Former priest joins faculty, students for ethics class

Maggie Eubanks, News Editor

Each Monday night in Library 3-C, a group of students gather together for a class to learn and discuss an ever-growing and ever-changing topic—ethics. Last week, John Sutherlin, the professor of the class, invited a special guest to talk to his students.

Sovichan Scaria works with ULM as a counselor, but in the past, he served as the pastor at the Catholic Campus Ministry, where he was known as Father Job. Scaria taught students about ethics in his home country of India and led a discussion on the ethics surrounding the Donner Party of the 1800s. 

Scaria said he enjoyed this discussion on ethical principles, but what was most important for him to convey to the students in the class was that ethics is all about learning. 

“It’s a question of right and wrong, and it’s evolving,” Scaria said. “We need to learn to do the most good to other people.”

In addition to inviting Scaria to present, Sutherlin also invited faculty and staff members and former students to attend the class and participate in the discussion.

“The lecture was excellent, but I enjoyed the interaction with faculty, staff and students,” Sutherlin said. “It allows for everyone on campus to have an equal say.”

Sutherlin said he agrees with Job on the importance of learning ethics, which is why everyone in his class is on a first-name basis. He tells his students that ethics are not universal, but they are based on experiences and morals. Since they can differ for everyone, and no one is necessarily right or wrong, everyone starts on an equal level in class.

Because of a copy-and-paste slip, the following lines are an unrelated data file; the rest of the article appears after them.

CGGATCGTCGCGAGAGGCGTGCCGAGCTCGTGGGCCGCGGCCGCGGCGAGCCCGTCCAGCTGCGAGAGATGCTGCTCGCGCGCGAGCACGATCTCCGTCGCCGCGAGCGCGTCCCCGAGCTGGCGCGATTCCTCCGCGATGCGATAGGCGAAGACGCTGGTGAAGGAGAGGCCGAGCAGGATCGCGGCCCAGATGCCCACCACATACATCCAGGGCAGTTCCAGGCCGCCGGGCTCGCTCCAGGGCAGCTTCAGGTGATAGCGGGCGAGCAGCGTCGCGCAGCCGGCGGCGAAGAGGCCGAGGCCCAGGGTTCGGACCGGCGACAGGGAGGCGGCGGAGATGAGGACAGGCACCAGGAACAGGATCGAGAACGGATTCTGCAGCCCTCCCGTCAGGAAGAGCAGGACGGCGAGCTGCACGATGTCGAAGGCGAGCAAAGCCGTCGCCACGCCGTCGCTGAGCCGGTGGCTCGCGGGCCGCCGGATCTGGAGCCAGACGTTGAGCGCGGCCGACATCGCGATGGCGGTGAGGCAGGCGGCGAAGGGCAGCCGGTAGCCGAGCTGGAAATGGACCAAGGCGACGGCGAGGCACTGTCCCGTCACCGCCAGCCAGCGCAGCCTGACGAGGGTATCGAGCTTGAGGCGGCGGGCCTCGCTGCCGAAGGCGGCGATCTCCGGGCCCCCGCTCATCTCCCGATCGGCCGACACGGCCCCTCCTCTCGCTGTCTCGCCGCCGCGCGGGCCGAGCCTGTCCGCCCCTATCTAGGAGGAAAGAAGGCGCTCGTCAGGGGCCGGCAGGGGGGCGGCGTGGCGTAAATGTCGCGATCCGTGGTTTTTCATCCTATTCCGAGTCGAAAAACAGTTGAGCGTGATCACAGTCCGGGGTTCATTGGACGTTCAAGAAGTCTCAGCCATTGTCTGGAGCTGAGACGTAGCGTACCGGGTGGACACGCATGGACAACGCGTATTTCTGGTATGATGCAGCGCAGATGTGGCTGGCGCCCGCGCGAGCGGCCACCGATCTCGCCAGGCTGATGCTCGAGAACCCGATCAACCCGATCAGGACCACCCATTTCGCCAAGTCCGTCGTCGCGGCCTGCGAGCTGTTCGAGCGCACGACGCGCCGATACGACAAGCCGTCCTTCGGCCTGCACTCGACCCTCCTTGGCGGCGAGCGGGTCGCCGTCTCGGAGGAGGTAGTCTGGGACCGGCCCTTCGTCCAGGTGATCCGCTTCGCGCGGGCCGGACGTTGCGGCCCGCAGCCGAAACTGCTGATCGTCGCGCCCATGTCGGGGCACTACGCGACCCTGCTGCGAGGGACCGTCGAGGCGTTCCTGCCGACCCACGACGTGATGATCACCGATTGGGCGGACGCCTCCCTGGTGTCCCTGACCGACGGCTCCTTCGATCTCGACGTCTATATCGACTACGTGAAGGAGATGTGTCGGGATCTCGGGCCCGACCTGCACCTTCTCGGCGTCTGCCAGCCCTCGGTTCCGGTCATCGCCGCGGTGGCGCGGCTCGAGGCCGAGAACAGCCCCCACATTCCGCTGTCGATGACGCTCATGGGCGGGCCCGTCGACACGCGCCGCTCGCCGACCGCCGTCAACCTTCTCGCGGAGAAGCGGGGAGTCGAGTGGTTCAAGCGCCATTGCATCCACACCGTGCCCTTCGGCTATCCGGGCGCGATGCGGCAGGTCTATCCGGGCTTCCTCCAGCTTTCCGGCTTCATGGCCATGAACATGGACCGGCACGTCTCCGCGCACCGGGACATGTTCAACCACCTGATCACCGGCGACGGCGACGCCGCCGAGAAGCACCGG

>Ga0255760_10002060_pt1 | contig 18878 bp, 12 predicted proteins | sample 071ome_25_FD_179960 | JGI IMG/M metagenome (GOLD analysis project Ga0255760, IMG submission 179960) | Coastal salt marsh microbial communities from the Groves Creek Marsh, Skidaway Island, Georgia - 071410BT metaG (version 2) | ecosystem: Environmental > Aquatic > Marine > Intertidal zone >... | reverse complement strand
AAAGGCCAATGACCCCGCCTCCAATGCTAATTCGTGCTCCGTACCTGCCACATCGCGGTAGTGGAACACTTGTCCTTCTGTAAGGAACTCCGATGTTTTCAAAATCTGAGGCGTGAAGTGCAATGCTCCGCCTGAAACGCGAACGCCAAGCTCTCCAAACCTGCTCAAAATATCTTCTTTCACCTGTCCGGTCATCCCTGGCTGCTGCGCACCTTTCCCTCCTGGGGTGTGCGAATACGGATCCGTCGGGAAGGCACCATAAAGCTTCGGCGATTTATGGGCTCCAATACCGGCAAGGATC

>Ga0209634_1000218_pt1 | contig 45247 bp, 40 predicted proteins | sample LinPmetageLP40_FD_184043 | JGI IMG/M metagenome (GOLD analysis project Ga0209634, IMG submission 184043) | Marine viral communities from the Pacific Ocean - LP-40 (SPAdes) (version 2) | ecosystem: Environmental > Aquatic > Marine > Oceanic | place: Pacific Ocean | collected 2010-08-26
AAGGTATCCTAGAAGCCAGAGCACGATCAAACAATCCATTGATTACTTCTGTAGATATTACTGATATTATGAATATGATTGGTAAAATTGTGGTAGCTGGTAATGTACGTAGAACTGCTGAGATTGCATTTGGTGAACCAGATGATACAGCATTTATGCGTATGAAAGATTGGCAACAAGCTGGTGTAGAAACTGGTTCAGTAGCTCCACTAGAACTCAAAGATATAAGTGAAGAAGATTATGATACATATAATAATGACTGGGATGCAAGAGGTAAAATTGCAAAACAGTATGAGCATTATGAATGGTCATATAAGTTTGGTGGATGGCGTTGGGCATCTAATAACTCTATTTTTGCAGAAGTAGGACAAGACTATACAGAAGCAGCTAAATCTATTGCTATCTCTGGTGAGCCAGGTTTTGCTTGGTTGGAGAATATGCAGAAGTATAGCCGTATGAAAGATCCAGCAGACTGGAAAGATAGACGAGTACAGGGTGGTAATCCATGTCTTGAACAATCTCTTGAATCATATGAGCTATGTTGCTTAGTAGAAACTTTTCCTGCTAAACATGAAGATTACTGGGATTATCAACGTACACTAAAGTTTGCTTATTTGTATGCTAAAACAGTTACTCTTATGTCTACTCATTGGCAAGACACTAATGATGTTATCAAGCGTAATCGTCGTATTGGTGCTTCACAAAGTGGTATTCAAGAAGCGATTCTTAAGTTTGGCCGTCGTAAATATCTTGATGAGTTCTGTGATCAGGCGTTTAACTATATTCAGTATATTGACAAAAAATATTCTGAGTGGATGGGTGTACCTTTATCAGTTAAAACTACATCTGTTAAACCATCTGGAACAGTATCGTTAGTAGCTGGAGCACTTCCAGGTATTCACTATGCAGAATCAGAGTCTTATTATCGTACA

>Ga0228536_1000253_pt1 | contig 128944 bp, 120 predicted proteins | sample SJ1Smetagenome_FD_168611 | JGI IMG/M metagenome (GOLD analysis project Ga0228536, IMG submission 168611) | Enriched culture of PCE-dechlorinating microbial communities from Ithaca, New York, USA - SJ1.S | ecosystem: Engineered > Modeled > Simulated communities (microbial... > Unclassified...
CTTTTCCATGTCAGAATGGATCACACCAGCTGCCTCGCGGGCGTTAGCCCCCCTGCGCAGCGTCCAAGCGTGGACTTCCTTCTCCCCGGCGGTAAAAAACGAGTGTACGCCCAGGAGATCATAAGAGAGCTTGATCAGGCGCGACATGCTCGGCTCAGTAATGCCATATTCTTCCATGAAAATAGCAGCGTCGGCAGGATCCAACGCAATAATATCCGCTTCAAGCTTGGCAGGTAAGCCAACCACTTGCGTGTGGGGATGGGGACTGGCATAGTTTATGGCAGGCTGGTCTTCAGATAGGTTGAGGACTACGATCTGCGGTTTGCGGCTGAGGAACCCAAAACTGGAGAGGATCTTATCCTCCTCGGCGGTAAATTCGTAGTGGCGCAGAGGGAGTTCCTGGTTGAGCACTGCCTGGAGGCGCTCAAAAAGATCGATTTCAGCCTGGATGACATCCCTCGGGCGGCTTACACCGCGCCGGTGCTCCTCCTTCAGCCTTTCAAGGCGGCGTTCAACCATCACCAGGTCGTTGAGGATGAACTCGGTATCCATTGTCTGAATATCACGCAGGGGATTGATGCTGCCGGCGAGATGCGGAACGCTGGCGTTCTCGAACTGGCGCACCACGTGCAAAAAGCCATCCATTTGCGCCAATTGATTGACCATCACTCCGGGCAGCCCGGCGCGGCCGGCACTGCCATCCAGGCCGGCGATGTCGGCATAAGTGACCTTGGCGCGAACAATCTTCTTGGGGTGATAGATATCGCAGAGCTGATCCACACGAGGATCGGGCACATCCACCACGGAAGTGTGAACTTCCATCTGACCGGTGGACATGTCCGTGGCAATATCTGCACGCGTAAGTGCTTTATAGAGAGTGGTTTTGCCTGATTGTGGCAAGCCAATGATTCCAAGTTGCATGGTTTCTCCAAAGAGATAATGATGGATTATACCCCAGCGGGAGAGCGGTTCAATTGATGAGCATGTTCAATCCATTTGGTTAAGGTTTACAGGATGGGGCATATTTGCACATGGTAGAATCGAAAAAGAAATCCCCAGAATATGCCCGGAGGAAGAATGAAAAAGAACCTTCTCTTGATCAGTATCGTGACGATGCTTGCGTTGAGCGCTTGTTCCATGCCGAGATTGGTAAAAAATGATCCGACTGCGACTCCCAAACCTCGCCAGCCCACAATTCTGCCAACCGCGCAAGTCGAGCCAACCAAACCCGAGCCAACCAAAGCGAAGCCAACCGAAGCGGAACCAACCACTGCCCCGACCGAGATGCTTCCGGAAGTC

Sophomore history major Hayes Nethery enjoyed the new perspective that Job brought to the class. 

“Being that he is originally from India, is a priest and a therapist, I believe that he was able to use a wide variety of philosophical and ethical perspectives to prod the class into considering various ethical issues about the video on the Donner Party he showed us,” Nethery said. 

Sutherlin and Scaria gave each student and faculty member a chance to speak about their ethical viewpoint on the Donner Party and what can be learned from them. 

Scaria left students with a message about how they can continue to grow in the development of their ethics. 

“Ethics has to be based on some type of values,” Scaria said. “Everybody has values. Let that guide you, and be open.”